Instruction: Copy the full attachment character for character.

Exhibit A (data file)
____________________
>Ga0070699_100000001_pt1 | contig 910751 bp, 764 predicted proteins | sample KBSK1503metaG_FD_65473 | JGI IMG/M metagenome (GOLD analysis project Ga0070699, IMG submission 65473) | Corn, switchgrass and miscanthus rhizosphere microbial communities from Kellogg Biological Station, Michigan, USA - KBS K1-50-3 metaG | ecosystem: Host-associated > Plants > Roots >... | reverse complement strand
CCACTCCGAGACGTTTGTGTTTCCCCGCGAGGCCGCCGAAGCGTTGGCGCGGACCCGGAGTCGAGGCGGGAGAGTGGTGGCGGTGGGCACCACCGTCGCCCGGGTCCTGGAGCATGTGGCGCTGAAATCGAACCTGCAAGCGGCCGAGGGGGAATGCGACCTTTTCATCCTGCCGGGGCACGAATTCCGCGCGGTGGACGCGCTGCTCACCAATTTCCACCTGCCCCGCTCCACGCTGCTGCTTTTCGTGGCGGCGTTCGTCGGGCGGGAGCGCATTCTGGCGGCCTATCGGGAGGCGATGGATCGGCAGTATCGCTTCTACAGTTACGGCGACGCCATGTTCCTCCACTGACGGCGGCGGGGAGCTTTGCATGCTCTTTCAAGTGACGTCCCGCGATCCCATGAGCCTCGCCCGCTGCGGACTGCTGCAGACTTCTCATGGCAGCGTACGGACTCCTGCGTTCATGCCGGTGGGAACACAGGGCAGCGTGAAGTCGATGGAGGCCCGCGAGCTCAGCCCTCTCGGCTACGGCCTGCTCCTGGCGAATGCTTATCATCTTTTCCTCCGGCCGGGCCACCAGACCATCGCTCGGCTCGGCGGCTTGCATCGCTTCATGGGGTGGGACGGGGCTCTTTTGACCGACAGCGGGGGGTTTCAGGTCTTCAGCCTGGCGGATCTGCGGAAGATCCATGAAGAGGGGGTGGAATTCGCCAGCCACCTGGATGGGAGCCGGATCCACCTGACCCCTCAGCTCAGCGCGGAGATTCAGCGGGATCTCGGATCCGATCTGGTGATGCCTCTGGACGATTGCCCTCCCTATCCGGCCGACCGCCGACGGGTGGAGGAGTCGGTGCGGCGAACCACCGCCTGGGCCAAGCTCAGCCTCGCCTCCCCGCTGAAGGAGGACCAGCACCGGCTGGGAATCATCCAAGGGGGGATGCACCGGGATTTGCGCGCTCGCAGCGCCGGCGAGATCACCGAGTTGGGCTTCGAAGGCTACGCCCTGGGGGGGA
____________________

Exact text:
>Ga0070699_100000001_pt1 | contig 910751 bp, 764 predicted proteins | sample KBSK1503metaG_FD_65473 | JGI IMG/M metagenome (GOLD analysis project Ga0070699, IMG submission 65473) | Corn, switchgrass and miscanthus rhizosphere microbial communities from Kellogg Biological Station, Michigan, USA - KBS K1-50-3 metaG | ecosystem: Host-associated > Plants > Roots >... | reverse complement strand
CCACTCCGAGACGTTTGTGTTTCCCCGCGAGGCCGCCGAAGCGTTGGCGCGGACCCGGAGTCGAGGCGGGAGAGTGGTGGCGGTGGGCACCACCGTCGCCCGGGTCCTGGAGCATGTGGCGCTGAAATCGAACCTGCAAGCGGCCGAGGGGGAATGCGACCTTTTCATCCTGCCGGGGCACGAATTCCGCGCGGTGGACGCGCTGCTCACCAATTTCCACCTGCCCCGCTCCACGCTGCTGCTTTTCGTGGCGGCGTTCGTCGGGCGGGAGCGCATTCTGGCGGCCTATCGGGAGGCGATGGATCGGCAGTATCGCTTCTACAGTTACGGCGACGCCATGTTCCTCCACTGACGGCGGCGGGGAGCTTTGCATGCTCTTTCAAGTGACGTCCCGCGATCCCATGAGCCTCGCCCGCTGCGGACTGCTGCAGACTTCTCATGGCAGCGTACGGACTCCTGCGTTCATGCCGGTGGGAACACAGGGCAGCGTGAAGTCGATGGAGGCCCGCGAGCTCAGCCCTCTCGGCTACGGCCTGCTCCTGGCGAATGCTTATCATCTTTTCCTCCGGCCGGGCCACCAGACCATCGCTCGGCTCGGCGGCTTGCATCGCTTCATGGGGTGGGACGGGGCTCTTTTGACCGACAGCGGGGGGTTTCAGGTCTTCAGCCTGGCGGATCTGCGGAAGATCCATGAAGAGGGGGTGGAATTCGCCAGCCACCTGGATGGGAGCCGGATCCACCTGACCCCTCAGCTCAGCGCGGAGATTCAGCGGGATCTCGGATCCGATCTGGTGATGCCTCTGGACGATTGCCCTCCCTATCCGGCCGACCGCCGACGGGTGGAGGAGTCGGTGCGGCGAACCACCGCCTGGGCCAAGCTCAGCCTCGCCTCCCCGCTGAAGGAGGACCAGCACCGGCTGGGAATCATCCAAGGGGGGATGCACCGGGATTTGCGCGCTCGCAGCGCCGGCGAGATCACCGAGTTGGGCTTCGAAGGCTACGCCCTGGGGGGGA